Examples of category (b) - Blade Runner, The Usual Suspects, A Clockwork Orange, Memento etc, etc. (2.99 % of all films)

The third category is the one which has the least number of films but this number is slowly rising. These films are made by directors who are really artists. They don’t make their films for an audience. These films are like works of art. It doesn’t matter if they are hanging in the MET or in some one’s bedroom or in the painter’s studio. They are beautiful and complete in themselves and don’t need an external source to interpret them. They are released in theatres and people do go and watch them. But the director doesn’t really care whether you liked his film or not. It’s a work of art - If you can appreciate it then good for you, otherwise: goodbye and have a nice day. It doesn’t matter if the film is in mute.

Examples of category (c) - All David Lynch films etc, etc.

Films have always been about escapism. Where else can you fight like a Jedi, roam the middle earth and go where no man has gone before? Where else can you feel the pain of a man on a death row, escape from a prison and become lost in translation? Where else can you be the devil’s advocate, tango with Gabrielle Anwar and become the head of a mafia family? Only in films, baby. Only in films.

[The writer is the co-ordinator of IIT Madras Film Society. He is a self confessed movie fanatic and claims that he has seen more films than any other set of three people on this planet.]

Saturday, March 06, 2004

The Predictable Life of a Film Buff

Yesterday I paid my weekly visit to the British Council Library. After spending a few hours in the library (which is being renovated and there is no place to sit) I went to the canteen outside. Even before I could place my order the elderly women on the counter took out a 5 Star chocolate and a Maaza from the fridge and placed it on the counter. I was stunned. OK so I go there very often and I think I always eat the same things, but come on you got to be kidding me. I have become so predictable that this woman could figure out my order before I placed it. My life must be really boring if it so predictable. I think I have fallen into some kind of a vague pattern and must break my way out of it. But for the time being the 5 Star and the Maaza are just fine.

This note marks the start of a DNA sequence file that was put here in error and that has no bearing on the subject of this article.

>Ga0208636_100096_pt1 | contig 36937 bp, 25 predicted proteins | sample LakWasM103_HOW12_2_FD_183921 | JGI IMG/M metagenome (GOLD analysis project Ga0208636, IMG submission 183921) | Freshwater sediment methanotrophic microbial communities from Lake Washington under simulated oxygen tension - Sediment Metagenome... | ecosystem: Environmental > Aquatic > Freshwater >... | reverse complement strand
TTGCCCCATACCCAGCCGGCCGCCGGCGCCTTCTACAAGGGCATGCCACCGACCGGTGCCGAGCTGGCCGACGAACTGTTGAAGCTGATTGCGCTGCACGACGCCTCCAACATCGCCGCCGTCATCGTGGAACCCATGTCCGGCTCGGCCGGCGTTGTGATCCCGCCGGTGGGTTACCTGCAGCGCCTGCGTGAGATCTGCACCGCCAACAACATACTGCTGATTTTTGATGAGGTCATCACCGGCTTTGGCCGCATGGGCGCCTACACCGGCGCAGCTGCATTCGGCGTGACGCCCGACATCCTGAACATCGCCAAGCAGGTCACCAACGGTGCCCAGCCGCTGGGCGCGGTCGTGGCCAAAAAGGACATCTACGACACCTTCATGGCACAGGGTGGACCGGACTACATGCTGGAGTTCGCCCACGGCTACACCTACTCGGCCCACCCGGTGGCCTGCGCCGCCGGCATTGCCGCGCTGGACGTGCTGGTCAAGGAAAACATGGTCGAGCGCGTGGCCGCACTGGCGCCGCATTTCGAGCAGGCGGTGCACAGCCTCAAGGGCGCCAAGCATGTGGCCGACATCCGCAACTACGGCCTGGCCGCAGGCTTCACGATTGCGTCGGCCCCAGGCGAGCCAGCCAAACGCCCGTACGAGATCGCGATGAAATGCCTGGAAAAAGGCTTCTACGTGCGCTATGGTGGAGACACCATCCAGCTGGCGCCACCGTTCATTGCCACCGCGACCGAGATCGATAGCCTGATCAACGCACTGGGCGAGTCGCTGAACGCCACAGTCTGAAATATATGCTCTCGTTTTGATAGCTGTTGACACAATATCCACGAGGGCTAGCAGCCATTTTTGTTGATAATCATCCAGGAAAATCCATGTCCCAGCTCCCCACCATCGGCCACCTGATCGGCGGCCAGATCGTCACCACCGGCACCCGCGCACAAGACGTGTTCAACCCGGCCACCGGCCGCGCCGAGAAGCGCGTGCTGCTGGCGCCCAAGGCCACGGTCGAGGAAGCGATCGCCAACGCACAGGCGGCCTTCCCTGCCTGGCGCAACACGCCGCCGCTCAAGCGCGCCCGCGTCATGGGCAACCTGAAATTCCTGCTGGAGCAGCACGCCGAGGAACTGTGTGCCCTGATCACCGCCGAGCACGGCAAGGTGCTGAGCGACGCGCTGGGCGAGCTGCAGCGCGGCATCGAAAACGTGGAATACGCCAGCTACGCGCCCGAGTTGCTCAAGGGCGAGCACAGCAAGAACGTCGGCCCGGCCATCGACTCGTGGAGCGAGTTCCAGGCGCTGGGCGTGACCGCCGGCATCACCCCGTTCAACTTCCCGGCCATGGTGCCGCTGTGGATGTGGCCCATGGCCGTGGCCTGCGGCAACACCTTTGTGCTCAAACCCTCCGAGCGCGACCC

Sean Penn won a well deserved best actor Oscar for Mystic River. Though Bill Murray pulled off an amazing performance in Lost in Translation, the fourth time nominee Penn won the day (If you are wondering then “Yes I have seen both these movies”). I have been reading a lot of criticism of the fact that Lord of the Rings (Return of the King) won 11 Oscars. The Academy awards have always been about popularity and have always been given to audience/media favourites. LOTR was overlooked the last two times because they wanted to make the final instalment a legend. Everyone in the academy wanted to honour the genius of Tolkien and the vision of Peter Jackson and make LOTR-ROTK a legend placing it in the not so august company of Ben-Hur and Titanic (with 11 Oscars each - both technically and cinematically very superior but not really all that great). That the Oscar has always been about popularity can be judged from the fact that Penn did not get an Oscar for his brilliant performances in Dead Man Walking (a performance which will eclipse the rest of his career, he set a very high bench-mark for himself) and I am Sam. That Russell Crowe got an Oscar for Gladiator (a role that any other actor could have pulled off) and not for his superb portrayal of mathematician John Nash in A Beautiful Mind is another proof of the award being easily influenced by media and publicity (the publicity team which had worked really hard to get Julia Roberts an Oscar for Erin Brockovich was also behind Denzel Washington's successful award campaign for Training Day).

The studios which produce these movies are allowed to throw parties for the voting members of the Academy and also send out gifts to them. Academy Awards can be bought like every other thing. But this doesn't mean that the award winners don't deserve their awards. Most winners (not all) would have won their awards even in a perfect world where votes couldn't be bought. No Man's Land would have still won hands down and our Lagaan would still have lost (See No Man's Land and you would realize that a main stream Bollywood movie like Lagaan doesn't even deserve a nomination). Studios do what they can do best (get a good publicity campaign manager) and the actors do what they do best (act). Woody Allen said after winning the best director Oscar for Annie Hall that he did not like awards because then you let yourself get judged by others. You give them the right to say that you were good in a particular film but weren't all that great in the other one. LOTR is an awesome movie and Peter Jackson does not need any Oscars to prove that.

So why am I suddenly writing about movies? Actually why haven't I written about movies for so long? Pick any three people from anywhere in the world and I can bet that I have seen more films than all of them put together. I watch films for a living. It is my bread and butter. Period.

The reason Sean Penn came to my mind was because of his beautiful and talented wife Robin Wright Penn. Very few people remember Robin as the original Kelly from Santa Barbara (the soap which used to come along with Bold and the Beautiful on Star many years back). She is best remembered for her portrayal of Jenny in Forrest Gump. I recently saw a movie of hers called Message in a Bottle (starring Kevin Costner and Paul Newman) and all my childhood memories came screaming back. She was the first serious crush of a twelve year old boy. I had a very large poster of her in my bedroom and never missed an episode of Santa Barbara. Sean Penn doesn’t need an Oscar. He has his own personal angel.

Holi Wars in Pacino-mode